Weight-Loss Surgery Increases Risk of Alcohol Addiction


Gastric bypass is the most commonly performed bariatric surgery in the United States and represents 70 percent of all surgeries performed during the study. Laparoscopic gastric banding, where an adjustable band in placed around a patient's stomach and limits how much food the stomach can hold, did not have an associated risk with increases in alcohol problems.

King said this is to be expected as gastric banding does not change the anatomy and thus the metabolism of alcohol like gastric bypass does.

The study also found that the increase in alcohol-use disorders was not seen until the second post-operative year as opposed to the first year after surgery.

"This emphasizes that continuing education about alcohol use is needed until the second year after surgery. With follow up [patients] need to hear about consumption and what is appropriate," said King.

Dr. Leslie Heinberg, the Director of Behavioral Services for the Bariatric and Metabolic Institute of the Cleveland Clinic, thinks these increases are causes for caution more so than concern. Patients should be educated before their surgery about the changes that will occur in how they will absorb and metabolize alcohol.

"Given that the increased rates of alcohol use disorders post-operatively are equivalent to what is seen in the general population, it shouldn't be a reason to avoid a life-saving procedure," said Heinberg. "Rather, it points to the importance of education, informed consent and continued monitoring."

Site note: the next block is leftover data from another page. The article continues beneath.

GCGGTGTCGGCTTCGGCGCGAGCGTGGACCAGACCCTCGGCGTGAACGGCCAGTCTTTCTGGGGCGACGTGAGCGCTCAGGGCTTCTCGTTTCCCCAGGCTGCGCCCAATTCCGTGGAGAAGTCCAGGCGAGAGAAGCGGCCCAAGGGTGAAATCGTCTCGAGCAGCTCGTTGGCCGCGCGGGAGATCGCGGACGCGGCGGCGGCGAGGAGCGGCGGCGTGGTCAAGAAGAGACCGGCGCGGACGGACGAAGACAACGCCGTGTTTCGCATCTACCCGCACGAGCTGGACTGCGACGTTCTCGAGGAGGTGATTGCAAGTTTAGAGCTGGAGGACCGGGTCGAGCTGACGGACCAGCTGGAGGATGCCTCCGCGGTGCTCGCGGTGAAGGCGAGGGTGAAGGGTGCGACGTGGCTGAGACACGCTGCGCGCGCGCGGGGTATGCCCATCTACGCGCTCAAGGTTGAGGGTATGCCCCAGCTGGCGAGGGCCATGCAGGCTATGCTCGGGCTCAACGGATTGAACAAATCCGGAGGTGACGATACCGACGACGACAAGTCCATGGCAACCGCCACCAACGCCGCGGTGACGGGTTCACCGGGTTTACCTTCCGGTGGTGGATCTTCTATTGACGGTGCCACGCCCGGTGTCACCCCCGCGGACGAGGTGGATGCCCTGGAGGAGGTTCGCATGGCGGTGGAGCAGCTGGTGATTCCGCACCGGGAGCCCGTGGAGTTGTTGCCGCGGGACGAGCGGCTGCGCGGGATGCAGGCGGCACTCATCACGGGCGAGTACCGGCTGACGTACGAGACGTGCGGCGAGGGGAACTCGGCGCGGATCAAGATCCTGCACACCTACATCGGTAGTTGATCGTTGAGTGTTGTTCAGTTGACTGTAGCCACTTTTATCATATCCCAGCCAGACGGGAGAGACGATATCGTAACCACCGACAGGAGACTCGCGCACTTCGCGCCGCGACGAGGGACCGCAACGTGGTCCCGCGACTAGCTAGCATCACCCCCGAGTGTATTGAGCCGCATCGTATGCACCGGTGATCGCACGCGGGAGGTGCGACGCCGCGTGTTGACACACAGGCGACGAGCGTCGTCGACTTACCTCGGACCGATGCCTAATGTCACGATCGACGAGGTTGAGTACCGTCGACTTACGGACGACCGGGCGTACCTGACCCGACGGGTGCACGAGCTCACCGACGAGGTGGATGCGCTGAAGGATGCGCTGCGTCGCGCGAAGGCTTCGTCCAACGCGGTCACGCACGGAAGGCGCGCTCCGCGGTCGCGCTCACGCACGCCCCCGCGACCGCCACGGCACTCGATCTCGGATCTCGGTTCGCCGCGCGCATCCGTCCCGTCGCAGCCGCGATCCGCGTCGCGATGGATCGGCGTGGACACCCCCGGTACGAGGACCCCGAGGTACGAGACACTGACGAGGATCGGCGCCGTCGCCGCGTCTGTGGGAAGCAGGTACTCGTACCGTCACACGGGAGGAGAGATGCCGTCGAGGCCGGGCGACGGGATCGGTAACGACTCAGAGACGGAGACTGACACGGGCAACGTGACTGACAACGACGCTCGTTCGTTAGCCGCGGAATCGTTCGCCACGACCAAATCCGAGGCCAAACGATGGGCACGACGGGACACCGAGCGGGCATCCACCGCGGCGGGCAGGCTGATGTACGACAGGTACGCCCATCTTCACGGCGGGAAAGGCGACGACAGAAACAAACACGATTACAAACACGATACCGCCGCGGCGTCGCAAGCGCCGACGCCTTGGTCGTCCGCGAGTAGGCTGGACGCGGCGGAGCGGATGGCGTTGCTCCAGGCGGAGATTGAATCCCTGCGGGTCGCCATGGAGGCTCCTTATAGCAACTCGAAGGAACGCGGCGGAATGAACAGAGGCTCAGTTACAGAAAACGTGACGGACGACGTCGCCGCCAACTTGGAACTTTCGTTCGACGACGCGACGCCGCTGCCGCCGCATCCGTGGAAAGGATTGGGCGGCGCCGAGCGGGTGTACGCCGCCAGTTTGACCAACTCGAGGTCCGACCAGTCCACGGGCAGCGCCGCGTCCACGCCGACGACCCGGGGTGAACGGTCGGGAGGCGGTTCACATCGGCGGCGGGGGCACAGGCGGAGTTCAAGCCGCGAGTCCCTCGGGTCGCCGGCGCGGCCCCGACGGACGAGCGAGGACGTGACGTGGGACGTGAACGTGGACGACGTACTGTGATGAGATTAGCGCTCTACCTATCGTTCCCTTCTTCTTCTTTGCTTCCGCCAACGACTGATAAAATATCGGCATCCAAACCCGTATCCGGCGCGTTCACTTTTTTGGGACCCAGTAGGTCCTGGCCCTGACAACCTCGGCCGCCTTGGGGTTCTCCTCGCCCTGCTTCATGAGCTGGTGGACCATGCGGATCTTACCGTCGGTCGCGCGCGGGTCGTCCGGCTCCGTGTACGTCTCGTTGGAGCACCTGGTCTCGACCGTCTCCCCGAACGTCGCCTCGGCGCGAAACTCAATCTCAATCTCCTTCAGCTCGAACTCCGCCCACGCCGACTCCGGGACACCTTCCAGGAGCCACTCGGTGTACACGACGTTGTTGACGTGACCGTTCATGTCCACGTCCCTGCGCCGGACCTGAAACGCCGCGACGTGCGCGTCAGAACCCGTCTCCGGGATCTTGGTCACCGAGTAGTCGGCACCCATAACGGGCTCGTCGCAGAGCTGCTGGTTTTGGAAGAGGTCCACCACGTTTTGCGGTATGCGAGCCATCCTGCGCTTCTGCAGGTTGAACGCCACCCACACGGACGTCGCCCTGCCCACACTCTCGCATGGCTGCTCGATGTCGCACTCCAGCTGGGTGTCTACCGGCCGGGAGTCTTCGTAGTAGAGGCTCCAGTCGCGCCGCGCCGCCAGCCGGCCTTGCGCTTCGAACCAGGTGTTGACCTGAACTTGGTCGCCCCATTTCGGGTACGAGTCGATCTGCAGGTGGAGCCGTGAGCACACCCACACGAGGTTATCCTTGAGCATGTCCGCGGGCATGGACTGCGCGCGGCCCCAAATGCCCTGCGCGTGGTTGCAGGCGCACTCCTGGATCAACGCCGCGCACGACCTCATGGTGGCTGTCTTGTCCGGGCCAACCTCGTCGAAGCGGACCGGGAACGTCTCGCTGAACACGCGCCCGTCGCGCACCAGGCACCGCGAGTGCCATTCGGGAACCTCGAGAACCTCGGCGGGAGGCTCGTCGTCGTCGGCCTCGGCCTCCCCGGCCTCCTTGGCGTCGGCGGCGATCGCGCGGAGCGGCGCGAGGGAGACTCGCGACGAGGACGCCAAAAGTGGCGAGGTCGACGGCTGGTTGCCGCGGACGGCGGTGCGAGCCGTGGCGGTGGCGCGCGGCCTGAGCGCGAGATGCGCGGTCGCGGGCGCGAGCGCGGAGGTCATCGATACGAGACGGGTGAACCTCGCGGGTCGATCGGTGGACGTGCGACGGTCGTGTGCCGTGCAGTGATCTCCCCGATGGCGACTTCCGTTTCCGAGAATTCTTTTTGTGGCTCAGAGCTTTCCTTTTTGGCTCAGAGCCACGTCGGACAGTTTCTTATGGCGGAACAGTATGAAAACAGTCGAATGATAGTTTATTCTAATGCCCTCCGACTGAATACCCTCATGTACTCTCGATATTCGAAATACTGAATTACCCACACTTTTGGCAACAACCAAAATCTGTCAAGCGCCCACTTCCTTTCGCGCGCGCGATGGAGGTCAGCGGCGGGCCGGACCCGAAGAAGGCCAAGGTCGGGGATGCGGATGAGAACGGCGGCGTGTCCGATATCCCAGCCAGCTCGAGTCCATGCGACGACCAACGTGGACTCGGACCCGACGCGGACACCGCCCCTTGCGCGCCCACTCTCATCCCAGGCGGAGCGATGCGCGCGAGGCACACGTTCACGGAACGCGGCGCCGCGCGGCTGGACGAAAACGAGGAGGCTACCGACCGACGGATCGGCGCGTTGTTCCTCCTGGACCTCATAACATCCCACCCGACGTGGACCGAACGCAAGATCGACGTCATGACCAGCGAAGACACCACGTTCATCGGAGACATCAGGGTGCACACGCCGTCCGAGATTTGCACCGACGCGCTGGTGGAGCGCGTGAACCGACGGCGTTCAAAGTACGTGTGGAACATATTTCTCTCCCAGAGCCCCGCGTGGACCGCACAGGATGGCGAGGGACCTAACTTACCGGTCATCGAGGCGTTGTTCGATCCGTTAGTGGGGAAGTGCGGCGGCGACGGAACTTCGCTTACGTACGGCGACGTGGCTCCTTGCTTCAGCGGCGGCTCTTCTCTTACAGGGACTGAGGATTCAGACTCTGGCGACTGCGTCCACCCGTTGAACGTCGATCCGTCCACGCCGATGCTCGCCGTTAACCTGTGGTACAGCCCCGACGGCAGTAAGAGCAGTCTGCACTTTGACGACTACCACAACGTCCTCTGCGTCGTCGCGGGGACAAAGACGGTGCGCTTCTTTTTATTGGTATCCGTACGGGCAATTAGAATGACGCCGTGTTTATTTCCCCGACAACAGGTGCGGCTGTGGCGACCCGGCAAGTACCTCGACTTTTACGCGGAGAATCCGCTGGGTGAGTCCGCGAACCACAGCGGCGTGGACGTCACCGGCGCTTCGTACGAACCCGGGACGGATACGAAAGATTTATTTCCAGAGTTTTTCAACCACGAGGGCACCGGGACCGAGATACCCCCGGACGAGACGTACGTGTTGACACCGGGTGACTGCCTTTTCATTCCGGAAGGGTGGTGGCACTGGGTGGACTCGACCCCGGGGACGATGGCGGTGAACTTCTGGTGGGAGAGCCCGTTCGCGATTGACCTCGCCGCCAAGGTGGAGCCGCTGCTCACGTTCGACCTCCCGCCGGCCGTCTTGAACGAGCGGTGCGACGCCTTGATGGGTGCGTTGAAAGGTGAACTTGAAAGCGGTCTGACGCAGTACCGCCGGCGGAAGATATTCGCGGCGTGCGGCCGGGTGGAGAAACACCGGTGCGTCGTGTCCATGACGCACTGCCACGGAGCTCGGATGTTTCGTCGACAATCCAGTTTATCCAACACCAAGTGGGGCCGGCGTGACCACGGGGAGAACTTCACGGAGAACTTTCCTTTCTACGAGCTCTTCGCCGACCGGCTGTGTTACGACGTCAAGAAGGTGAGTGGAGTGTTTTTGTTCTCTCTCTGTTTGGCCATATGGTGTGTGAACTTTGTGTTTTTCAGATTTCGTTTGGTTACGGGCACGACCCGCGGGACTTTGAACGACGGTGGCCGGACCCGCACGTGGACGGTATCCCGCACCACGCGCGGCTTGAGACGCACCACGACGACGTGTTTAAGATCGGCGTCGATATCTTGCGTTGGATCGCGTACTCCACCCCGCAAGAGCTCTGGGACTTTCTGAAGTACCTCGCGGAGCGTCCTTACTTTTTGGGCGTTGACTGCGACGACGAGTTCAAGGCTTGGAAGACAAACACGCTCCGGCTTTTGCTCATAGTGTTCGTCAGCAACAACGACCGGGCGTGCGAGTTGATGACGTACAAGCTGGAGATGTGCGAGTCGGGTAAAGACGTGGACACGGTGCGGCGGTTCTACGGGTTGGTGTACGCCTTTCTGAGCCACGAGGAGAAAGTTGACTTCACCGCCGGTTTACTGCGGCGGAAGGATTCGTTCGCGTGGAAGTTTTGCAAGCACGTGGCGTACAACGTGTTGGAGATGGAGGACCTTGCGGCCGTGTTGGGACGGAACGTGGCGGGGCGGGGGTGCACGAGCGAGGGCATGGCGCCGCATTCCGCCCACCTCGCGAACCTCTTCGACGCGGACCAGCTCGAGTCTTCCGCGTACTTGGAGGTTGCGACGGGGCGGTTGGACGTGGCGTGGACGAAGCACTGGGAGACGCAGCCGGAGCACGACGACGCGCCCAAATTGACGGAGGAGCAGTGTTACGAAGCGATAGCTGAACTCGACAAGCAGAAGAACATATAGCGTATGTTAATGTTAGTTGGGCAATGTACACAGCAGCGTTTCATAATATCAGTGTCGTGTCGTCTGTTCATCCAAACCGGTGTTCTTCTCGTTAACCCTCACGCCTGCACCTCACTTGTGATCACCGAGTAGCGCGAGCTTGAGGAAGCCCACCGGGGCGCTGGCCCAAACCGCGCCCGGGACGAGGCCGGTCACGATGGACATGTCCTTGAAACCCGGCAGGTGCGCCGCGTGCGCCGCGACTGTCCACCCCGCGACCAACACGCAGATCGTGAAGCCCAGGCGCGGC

King said her study highlights one of the risks of the surgery but it is important for patients to take in context all of benefits and risks and work with doctors to determine what is the best option for them.

"Bariatric surgery is the most effective treatment we have for obesity. It would be shame if people walked away thinking gastric bypass was a bad procedure based on this [study]," said King.

Andrew Kahn said that he did not have the opportunity to know that alcohol addiction may occur after his surgery and he wants other patients to be informed about these risks. He initially lost over 70 pounds after his surgery, but in the six months he was heavily drinking, he gained 35 of those pounds back and became depressed. He eventually attended a detoxification program and has been sober since 2010.

Kahn said he would not have had an alcohol problem if he did not have gastric bypass. Still, he wouldn't have traded in the surgery if given a second chance.

"Gastric bypass saved my life," he said.

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